Want to Spend Federal Infrastructure Billions Right? Un-Build Back Better.

I have a new post up at my Sustain What newsletter/blog warning what to watch for and work for after the $1.2 trillion infrastructure bill moves past President Biden’s desk. Here’s the lede:

The passage of the $1.2 trillion “Bipartisan Infrastructure Deal” in a House vote late Friday night, with the support of 13 Republicans, was an extraordinary achievement aimed at firming up the decaying physical foundations of our economy and communities.

The focus in Washington is now on the end game for the even-bigger Build Back Better Act aimed at restoring frayed social systems, spreading low-carbon energy systems and so much more.

But the focus of every community in America should now also be on figuring out how to spend this historic burst of infrastructure funding, much of which will go to state and local governments, in ways that don’t build new risk or miss pockets of deep vulnerability. I’ll focus here on surface transportation and flooding.

The bill language calls for the development of “strategies to reduce the climate change impacts of the surface transportation system and a vulnerability assessment to identify opportunities to enhance the resilience of the surface transportation system and ensure the efficient use of federal resources.”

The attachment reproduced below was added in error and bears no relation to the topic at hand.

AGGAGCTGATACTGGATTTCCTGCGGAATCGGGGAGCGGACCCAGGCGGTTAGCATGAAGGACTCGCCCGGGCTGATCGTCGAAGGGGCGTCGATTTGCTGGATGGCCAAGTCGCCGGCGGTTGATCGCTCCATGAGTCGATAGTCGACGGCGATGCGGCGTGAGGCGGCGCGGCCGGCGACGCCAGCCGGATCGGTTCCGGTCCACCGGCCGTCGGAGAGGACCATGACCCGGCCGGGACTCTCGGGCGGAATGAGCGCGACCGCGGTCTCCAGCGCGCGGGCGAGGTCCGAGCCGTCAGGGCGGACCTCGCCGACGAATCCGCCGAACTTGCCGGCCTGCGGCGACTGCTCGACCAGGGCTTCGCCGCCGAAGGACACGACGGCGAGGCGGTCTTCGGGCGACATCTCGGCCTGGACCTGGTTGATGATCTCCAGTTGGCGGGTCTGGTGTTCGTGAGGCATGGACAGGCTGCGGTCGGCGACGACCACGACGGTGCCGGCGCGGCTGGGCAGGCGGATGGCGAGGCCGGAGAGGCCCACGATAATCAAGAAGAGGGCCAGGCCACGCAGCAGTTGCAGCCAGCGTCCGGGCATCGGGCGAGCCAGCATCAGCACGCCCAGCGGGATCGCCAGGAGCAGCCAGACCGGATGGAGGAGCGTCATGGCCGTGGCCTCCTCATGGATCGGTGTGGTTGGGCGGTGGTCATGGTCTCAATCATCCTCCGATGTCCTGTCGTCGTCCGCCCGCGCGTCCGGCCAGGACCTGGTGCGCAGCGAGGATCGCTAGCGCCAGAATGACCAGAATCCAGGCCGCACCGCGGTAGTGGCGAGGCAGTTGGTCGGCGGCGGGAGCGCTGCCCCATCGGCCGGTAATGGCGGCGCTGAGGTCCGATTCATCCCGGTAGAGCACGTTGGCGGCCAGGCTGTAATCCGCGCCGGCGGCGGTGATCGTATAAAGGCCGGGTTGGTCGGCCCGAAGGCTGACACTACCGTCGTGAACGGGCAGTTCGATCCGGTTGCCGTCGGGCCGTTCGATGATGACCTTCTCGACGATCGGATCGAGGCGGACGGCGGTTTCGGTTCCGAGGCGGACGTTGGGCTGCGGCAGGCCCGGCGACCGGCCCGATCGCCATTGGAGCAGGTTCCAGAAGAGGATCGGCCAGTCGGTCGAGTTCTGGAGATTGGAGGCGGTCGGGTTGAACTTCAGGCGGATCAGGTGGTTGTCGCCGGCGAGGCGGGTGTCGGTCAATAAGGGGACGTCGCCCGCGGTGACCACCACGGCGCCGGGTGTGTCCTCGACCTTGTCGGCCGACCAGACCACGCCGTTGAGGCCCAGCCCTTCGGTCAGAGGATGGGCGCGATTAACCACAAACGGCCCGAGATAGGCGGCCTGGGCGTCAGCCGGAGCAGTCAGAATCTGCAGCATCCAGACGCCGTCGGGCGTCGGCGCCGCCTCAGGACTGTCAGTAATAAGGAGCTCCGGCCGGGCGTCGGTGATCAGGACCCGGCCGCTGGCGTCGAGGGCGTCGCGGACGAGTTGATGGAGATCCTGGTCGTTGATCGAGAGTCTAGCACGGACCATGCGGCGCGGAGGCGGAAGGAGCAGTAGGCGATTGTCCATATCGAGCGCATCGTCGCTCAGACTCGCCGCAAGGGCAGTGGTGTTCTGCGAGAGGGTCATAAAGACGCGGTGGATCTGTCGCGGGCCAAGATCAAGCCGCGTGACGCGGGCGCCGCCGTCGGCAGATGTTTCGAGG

Here’s hoping this two-pronged requirement is actualized even under intense pressure for shovel-ready, job-generating projects.

Somehow, at all levels, we have to figure out how to do shovel-ready work but also make it climate-ready — meaning future resistant if not future-proofed.

The pressure is already on, signaled by celebratory news releases from business groups pressing for quick signing by President Joe Biden. These include the National Asphalt Pavement Association and Portland Cement Association. The biggest component of the deal is $110 billion in new funding over five years for state and local road projects — bringing the total federal spend in that span to $360 billion. That’s billion with a B.

That is great for the economy, and for existing roadways, many of which are in deep disrepair. (The banner at the top is long-overdue road work outside my window today here in the Hudson River valley.)

But the deal — deemed “the largest investment in the resilience of physical and natural systems in American history” by the White House — has to work for the long haul, as well.

It’s vital to prioritize projects built to withstand what’s coming as global warming proceeds (recalling that even aggressive and global cuts in greenhouse gas emissions won’t tame weather extremes for decades.)

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Read the rest for some examples of how to build back spongier.

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